1. This is not the end...it should be the beginning: Whether you made the team or you were left off the roster, it is important to remember that your work is just getting started. For the players who were cut, it tends to go one of two directions. Players either become extremely motivated to improve in the areas that were exposed during the evaluation or they become de-motivated because they believe their careers are somehow over. Players need to remember that baseball is a late development sport and here in Canada we don't start truly "weeding players out" in their early teens. After getting past the initial feelings of disappointment, players need to assess their strengths, determine the weaknesses that were exposed by the evaluation, ask the evaluators for an honest assessment of their skill set, and set a plan for improvement.
2. Understand the process of forming a team: Players and parents sometimes forget that there is more to creating a team than simply selecting the best 14-16 players. Evaluations generally start with a determination of individual skill sets but the process ends with a depth chart and an understanding of where every player fits on the field. It wouldn't make much sense to carry 6 outfielders or 4 catchers because there simply wouldn't be enough innings to go around. In addition, tournament teams place a high priority on depth of pitching and this can have a big influence on the final 3 or 4 rosters spots.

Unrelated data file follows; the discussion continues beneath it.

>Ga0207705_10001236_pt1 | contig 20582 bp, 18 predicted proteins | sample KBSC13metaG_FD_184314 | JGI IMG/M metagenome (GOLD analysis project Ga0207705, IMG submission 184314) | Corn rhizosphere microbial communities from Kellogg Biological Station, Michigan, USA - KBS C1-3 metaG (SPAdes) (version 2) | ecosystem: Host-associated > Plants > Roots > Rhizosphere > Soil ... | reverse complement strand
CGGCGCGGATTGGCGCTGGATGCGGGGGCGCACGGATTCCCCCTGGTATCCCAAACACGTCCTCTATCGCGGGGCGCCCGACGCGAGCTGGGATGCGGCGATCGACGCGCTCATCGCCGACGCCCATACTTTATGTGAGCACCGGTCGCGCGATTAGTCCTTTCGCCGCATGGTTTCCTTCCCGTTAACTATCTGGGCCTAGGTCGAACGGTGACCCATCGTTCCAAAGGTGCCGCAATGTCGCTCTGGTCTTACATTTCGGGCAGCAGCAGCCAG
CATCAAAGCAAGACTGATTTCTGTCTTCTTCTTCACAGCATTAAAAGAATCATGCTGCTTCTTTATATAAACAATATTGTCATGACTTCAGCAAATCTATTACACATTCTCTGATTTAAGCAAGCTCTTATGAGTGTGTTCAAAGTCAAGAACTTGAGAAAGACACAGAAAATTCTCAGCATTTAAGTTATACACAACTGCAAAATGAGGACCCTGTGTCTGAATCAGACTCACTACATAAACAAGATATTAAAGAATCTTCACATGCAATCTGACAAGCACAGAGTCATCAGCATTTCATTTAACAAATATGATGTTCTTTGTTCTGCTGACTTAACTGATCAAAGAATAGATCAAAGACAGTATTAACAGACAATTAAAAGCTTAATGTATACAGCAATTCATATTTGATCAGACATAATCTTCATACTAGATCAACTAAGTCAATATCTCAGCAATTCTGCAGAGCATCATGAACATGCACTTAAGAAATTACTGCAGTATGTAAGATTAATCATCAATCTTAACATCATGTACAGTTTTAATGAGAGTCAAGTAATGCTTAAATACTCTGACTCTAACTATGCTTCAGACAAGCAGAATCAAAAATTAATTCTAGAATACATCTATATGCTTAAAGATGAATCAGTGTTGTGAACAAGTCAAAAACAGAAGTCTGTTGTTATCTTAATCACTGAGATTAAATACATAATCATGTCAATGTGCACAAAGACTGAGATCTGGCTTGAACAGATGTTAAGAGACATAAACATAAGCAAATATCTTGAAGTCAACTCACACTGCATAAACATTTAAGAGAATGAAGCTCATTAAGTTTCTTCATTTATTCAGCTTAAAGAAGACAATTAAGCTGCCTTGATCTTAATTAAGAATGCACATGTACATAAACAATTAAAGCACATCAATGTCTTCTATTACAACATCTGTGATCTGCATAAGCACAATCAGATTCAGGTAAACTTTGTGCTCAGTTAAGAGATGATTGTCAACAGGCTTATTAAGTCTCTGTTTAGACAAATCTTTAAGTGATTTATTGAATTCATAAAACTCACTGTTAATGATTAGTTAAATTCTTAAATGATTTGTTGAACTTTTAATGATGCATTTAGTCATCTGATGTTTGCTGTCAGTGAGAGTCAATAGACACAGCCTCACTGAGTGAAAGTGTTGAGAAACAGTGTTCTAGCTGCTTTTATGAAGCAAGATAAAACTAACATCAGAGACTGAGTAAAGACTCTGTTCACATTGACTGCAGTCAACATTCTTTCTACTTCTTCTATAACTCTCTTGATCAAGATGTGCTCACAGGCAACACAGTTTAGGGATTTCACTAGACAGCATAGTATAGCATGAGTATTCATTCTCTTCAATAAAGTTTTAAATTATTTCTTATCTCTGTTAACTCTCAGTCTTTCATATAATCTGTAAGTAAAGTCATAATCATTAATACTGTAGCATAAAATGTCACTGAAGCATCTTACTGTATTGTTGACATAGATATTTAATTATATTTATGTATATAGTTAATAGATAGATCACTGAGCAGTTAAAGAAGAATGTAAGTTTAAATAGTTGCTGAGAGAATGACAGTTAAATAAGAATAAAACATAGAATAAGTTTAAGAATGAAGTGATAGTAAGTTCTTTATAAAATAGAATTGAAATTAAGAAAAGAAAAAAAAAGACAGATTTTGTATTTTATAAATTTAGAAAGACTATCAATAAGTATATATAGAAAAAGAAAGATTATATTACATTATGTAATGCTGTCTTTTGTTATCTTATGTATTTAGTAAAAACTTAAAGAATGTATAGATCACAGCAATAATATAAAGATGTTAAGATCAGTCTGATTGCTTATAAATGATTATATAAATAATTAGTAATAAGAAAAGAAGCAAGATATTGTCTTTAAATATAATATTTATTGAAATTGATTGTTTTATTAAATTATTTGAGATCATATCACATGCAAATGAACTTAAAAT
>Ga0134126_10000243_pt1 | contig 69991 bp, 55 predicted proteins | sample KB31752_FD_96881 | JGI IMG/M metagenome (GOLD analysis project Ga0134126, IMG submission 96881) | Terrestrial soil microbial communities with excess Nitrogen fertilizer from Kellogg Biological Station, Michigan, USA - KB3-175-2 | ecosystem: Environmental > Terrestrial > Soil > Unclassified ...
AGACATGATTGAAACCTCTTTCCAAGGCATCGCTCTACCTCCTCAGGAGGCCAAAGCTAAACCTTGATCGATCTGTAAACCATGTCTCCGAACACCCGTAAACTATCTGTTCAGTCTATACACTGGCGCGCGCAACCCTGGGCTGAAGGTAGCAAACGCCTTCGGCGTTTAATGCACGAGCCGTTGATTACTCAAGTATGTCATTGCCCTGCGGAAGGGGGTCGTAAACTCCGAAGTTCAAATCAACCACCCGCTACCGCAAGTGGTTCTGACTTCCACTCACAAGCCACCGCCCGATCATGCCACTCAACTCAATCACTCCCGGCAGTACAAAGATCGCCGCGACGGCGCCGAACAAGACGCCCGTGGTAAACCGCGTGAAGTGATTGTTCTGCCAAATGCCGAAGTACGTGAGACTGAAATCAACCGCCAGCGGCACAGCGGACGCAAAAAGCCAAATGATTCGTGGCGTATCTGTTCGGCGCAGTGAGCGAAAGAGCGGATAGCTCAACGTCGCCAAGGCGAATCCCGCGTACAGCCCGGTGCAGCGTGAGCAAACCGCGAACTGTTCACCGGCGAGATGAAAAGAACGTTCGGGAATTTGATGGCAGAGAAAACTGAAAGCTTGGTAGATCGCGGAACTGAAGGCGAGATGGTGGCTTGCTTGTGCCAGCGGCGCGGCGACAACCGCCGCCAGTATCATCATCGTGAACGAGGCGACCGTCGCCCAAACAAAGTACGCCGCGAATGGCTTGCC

3. Prove them wrong: Let's be clear - coaches do NOT enjoy cutting players. Although it is a part of the job, it is not enjoyable and when it comes to the players who were cut, the best coaches want to be proved wrong. Let the disappointment fuel your efforts to improve. Stay confident and play with a bit of a "chip" on your shoulder.
4. Player evaluation is happening everywhere: Scheduled evaluations are only part of the overall evaluation process. Coaches want to see players in skill evaluations, team practices, game situations, and around the diamond when they don't have their spikes on. Communication with current and previous coaches can provide a lot of insight into a players skill set and character. Remember that during game evaluations, coaches generally do NOT want to be seen at games because this gives them a better indication of a player’s true personality. I was recently coaching at a tournament and received a call from a college coach who had interest in a number of our players. He asked what time we were arriving at the park and I told him 2pm. He said "OK, I will be there at 1:45pm because I want to see them walk off the bus." I didn't see him until just before game time, but by that time he had a couple hours of player evaluation completed. The college coach wanted to see the way the players carried themselves, how they interacted with their teammates, how they communicated with their coaches, and how diligent they were during warm up.